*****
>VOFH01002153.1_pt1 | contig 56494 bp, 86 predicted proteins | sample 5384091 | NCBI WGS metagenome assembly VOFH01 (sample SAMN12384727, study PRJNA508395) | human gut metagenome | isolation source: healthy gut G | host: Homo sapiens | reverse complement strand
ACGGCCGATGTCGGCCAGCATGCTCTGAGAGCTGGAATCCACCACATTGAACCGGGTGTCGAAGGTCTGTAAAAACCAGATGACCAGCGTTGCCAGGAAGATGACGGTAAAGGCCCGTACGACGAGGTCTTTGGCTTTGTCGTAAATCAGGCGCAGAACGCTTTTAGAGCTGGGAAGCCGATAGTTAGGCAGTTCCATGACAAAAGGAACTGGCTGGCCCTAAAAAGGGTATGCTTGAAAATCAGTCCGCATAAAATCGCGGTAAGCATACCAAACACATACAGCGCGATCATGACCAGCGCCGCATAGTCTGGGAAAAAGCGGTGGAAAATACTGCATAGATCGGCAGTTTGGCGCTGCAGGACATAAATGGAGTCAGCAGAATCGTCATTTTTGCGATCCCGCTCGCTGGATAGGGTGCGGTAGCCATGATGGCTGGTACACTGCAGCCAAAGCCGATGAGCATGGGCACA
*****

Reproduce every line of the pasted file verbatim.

>VOFH01002153.1_pt1 | contig 56494 bp, 86 predicted proteins | sample 5384091 | NCBI WGS metagenome assembly VOFH01 (sample SAMN12384727, study PRJNA508395) | human gut metagenome | isolation source: healthy gut G | host: Homo sapiens | reverse complement strand
ACGGCCGATGTCGGCCAGCATGCTCTGAGAGCTGGAATCCACCACATTGAACCGGGTGTCGAAGGTCTGTAAAAACCAGATGACCAGCGTTGCCAGGAAGATGACGGTAAAGGCCCGTACGACGAGGTCTTTGGCTTTGTCGTAAATCAGGCGCAGAACGCTTTTAGAGCTGGGAAGCCGATAGTTAGGCAGTTCCATGACAAAAGGAACTGGCTGGCCCTAAAAAGGGTATGCTTGAAAATCAGTCCGCATAAAATCGCGGTAAGCATACCAAACACATACAGCGCGATCATGACCAGCGCCGCATAGTCTGGGAAAAAGCGGTGGAAAATACTGCATAGATCGGCAGTTTGGCGCTGCAGGACATAAATGGAGTCAGCAGAATCGTCATTTTTGCGATCCCGCTCGCTGGATAGGGTGCGGTAGCCATGATGGCTGGTACACTGCAGCCAAAGCCGATGAGCATGGGCACA